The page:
Topic: Turbulence in Ukraine
One of Ukraine’s largest television providers has announced it will suspend broadcasts of several major Russian channels© Fotolia/ Karelin Dmitriy
MOSCOW, March 11 (RIA Novosti) – One of Ukraine’s largest television providers has announced it will suspend broadcasts of several major Russian channels, the UNN Ukrainian news agency said Wednesday.
The TV provider Volya, with about 20 percent of the market, said it was notifying subscribers across the country about the service changes, UNN reported.
On Tuesday, the National Television and Radio Broadcasting Council of Ukraine ordered providers to cease broadcasts of five Russian-language TV channels, citing measures to ensure national security and preserve the territorial integrity of Ukraine.
Troops lacking official insignia but widely understood to be under Russian command have seized key military bases and infrastructure in Ukraine’s Russian-speaking Autonomous Republic of Crimea in recent weeks.
Crimea on Sunday is to hold a popular vote on secession and annexation by Russia.
Russian TV, which is almost exclusively state-controlled, tends to reflect Moscow’s official position and has come under fire for portraying a biased view of events in Ukraine.
Russian officials have slammed the move as part of a broad politically motivated crackdown on media targeting Ukraine’s Russian-speaking population, and they have appealed to the Organization for Security and Cooperation in Europe to assess violations of press freedoms in Ukraine.
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- VECTRONReaction to Crimean crisis.14:34, 12/03/2014What else could Russia expect? Intimidation is not acceptable today, it belongs to the past. Let's keep it there.
- Mikhail1228Neo Nazis in Kiev17:59, 12/03/2014President Putin drew attention to the nature of the politicians now taking up positions within the so-called Ukrainian government and the militants on the ground in Kiev.
“Many of the politicians in Kiev and many of the militants roaming around in central Kiev hold disturbing and vile views: they are anti-Semitic, anti-Russian and they praise those Ukrainians from the western-most regions of the country who collaborated with the Nazis during the occupation of the Soviet Union during the Second World War, such as Stepan Bandera and members of the Waffen-SS Galicia Division,” Dr. Papandopoulos says.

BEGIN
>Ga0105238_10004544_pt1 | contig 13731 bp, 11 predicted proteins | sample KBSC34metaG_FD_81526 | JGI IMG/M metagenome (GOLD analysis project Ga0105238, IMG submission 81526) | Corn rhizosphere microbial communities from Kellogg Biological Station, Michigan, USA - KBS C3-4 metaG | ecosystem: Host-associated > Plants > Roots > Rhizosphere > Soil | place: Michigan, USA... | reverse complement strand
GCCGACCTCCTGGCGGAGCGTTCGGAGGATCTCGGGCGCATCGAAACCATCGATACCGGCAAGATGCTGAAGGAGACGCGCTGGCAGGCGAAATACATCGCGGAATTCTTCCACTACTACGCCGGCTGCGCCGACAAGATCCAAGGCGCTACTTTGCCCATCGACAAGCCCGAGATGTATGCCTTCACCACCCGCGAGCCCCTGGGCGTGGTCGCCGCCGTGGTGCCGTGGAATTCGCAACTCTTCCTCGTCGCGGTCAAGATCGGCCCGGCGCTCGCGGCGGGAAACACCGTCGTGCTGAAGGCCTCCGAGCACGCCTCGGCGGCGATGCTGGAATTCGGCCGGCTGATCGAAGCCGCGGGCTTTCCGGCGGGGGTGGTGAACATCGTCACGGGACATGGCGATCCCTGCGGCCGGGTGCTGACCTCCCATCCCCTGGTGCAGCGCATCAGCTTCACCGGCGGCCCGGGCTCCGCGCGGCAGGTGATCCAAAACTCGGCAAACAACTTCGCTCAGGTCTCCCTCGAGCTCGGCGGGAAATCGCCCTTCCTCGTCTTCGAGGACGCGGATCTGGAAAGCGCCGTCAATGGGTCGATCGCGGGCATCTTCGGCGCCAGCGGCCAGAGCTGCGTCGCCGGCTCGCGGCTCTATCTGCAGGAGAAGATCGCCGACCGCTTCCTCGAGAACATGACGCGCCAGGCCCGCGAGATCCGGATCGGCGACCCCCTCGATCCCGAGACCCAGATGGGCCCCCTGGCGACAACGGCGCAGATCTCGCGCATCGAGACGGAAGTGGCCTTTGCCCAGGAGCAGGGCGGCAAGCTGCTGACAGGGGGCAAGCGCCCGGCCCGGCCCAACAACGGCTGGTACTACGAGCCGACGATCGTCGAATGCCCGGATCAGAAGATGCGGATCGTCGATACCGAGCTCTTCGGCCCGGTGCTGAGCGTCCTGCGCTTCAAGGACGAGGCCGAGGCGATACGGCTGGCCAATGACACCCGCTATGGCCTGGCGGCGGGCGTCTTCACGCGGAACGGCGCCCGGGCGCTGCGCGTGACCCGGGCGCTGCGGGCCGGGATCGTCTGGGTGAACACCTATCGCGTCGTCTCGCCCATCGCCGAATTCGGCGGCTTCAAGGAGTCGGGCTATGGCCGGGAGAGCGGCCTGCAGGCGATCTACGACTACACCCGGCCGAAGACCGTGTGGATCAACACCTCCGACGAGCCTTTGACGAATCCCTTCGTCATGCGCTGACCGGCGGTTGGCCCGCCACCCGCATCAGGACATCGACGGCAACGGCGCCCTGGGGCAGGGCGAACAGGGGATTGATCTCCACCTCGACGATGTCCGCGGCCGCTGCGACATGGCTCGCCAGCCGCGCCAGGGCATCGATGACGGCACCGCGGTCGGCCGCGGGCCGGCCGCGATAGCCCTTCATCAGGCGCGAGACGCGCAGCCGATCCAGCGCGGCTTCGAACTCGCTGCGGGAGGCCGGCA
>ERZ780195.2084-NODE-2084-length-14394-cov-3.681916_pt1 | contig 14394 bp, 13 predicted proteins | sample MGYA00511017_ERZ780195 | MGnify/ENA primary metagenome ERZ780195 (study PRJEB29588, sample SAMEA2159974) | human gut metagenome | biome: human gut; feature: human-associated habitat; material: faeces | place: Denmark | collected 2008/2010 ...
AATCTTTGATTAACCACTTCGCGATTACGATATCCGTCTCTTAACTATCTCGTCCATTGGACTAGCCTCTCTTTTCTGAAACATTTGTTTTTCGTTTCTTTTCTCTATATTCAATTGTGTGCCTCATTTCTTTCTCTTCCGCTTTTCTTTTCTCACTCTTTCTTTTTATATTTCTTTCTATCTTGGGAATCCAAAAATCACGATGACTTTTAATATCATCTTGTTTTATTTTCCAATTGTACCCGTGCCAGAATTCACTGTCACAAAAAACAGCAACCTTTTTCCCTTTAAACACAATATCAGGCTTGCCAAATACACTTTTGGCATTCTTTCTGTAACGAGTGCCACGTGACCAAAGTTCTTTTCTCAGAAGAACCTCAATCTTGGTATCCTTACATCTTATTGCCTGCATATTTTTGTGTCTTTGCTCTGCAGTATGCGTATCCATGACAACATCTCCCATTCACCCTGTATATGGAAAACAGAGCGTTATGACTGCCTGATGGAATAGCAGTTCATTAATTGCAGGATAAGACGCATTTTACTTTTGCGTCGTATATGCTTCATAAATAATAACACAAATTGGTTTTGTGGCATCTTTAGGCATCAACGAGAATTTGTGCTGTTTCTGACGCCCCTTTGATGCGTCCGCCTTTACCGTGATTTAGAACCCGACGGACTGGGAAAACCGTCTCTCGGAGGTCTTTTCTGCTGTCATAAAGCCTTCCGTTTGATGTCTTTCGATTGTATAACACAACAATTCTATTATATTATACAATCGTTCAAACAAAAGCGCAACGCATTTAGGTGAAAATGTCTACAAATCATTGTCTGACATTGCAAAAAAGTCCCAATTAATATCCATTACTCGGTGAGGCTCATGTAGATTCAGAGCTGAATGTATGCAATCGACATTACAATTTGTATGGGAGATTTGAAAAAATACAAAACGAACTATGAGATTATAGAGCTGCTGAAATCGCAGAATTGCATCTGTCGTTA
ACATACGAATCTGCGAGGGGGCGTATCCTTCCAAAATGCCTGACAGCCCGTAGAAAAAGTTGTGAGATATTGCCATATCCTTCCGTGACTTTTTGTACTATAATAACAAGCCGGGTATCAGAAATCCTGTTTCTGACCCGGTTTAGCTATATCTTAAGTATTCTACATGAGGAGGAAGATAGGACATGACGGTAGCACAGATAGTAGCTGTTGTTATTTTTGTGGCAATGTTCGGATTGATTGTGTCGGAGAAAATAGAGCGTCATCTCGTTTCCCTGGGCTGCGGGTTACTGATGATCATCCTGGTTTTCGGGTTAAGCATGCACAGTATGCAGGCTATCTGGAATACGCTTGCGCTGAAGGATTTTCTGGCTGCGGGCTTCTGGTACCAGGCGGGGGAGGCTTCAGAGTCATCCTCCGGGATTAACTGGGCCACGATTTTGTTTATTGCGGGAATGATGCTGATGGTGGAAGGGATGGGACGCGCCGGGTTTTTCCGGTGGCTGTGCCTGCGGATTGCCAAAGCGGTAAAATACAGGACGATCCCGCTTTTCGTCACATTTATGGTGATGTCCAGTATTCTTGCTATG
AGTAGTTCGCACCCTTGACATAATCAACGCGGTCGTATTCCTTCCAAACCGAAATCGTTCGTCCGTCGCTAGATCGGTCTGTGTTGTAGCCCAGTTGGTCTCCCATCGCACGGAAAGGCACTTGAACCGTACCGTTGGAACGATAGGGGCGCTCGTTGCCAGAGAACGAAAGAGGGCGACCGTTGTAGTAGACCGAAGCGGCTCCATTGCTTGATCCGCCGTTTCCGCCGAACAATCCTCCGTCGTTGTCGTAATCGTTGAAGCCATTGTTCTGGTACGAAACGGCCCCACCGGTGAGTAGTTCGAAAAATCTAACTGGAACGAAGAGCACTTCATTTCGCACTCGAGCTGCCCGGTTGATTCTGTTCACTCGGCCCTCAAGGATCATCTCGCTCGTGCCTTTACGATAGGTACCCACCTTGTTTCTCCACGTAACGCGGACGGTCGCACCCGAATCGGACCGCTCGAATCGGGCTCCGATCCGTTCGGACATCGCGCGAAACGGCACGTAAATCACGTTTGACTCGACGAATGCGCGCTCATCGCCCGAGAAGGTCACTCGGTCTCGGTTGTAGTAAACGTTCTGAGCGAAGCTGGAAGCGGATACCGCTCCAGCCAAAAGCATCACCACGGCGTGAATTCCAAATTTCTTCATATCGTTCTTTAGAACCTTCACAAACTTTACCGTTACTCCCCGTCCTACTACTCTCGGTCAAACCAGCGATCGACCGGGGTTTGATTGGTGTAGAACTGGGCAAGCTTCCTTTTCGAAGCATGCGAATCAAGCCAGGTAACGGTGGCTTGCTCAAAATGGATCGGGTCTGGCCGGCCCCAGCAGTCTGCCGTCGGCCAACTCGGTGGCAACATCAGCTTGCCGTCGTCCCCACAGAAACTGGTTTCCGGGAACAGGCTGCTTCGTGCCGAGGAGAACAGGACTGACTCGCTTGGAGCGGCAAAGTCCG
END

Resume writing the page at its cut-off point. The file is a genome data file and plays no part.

“Politicians of that nature can be found, for example, in the Svoboda Party. Indeed, the leader of that party, Oleg Tyahnybok, once said that Ukrainians should rally to fight against a “Muscovite-Jewish mafia” - a statement that has all the hallmarks, and is reminiscent, of Nazi-era propaganda,” the author says.
“Given that at least half of the population of Ukraine is ethnic Russian or Russian-speaking, it is not difficult to understand why millions of people in the country are now living in fear of the extremist and illegitimate authorities in Kiev.”
- VECTRON(no title)19:04, 12/03/2014I would accept that there are factions in the Ukraine which fit your description. However, every country has such extremists. Do you truly believe that annexing Crimea will improve matters? Until Putin put men on the ground, who COINCIDENTALLY, will not allow in U.N. observers into the Crimea, there was no inkling in the West that any great dissatisfaction was apparent. The unrest in Kiev was the only indication that stress lines existed. The Jailing of the previous lady incumbent (sorry her name escapes me), appeared very contrived and this raised suspicions of a political agenda contrary to the best interests if the Ukrainians in general.
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